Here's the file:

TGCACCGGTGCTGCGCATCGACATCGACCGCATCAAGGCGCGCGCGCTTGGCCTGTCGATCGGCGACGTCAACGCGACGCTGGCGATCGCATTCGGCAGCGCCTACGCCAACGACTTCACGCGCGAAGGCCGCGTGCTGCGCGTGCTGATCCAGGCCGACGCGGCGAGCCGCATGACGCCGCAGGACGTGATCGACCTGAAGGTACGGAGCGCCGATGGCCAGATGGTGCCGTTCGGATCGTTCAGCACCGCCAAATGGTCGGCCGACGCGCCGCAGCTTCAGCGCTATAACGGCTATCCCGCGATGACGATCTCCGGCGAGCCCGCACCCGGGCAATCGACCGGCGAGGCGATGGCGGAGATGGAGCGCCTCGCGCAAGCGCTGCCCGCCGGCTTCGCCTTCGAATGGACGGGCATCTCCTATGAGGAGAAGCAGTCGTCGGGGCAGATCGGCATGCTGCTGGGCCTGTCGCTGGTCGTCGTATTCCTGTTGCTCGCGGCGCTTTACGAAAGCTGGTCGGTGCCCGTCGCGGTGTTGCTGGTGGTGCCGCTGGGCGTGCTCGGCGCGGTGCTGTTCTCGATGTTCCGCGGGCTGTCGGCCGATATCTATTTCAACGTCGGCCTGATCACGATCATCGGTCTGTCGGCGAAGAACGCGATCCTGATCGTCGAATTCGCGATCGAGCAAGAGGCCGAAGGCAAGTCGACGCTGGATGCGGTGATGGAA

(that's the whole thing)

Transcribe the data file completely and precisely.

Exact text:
TGCACCGGTGCTGCGCATCGACATCGACCGCATCAAGGCGCGCGCGCTTGGCCTGTCGATCGGCGACGTCAACGCGACGCTGGCGATCGCATTCGGCAGCGCCTACGCCAACGACTTCACGCGCGAAGGCCGCGTGCTGCGCGTGCTGATCCAGGCCGACGCGGCGAGCCGCATGACGCCGCAGGACGTGATCGACCTGAAGGTACGGAGCGCCGATGGCCAGATGGTGCCGTTCGGATCGTTCAGCACCGCCAAATGGTCGGCCGACGCGCCGCAGCTTCAGCGCTATAACGGCTATCCCGCGATGACGATCTCCGGCGAGCCCGCACCCGGGCAATCGACCGGCGAGGCGATGGCGGAGATGGAGCGCCTCGCGCAAGCGCTGCCCGCCGGCTTCGCCTTCGAATGGACGGGCATCTCCTATGAGGAGAAGCAGTCGTCGGGGCAGATCGGCATGCTGCTGGGCCTGTCGCTGGTCGTCGTATTCCTGTTGCTCGCGGCGCTTTACGAAAGCTGGTCGGTGCCCGTCGCGGTGTTGCTGGTGGTGCCGCTGGGCGTGCTCGGCGCGGTGCTGTTCTCGATGTTCCGCGGGCTGTCGGCCGATATCTATTTCAACGTCGGCCTGATCACGATCATCGGTCTGTCGGCGAAGAACGCGATCCTGATCGTCGAATTCGCGATCGAGCAAGAGGCCGAAGGCAAGTCGACGCTGGATGCGGTGATGGAA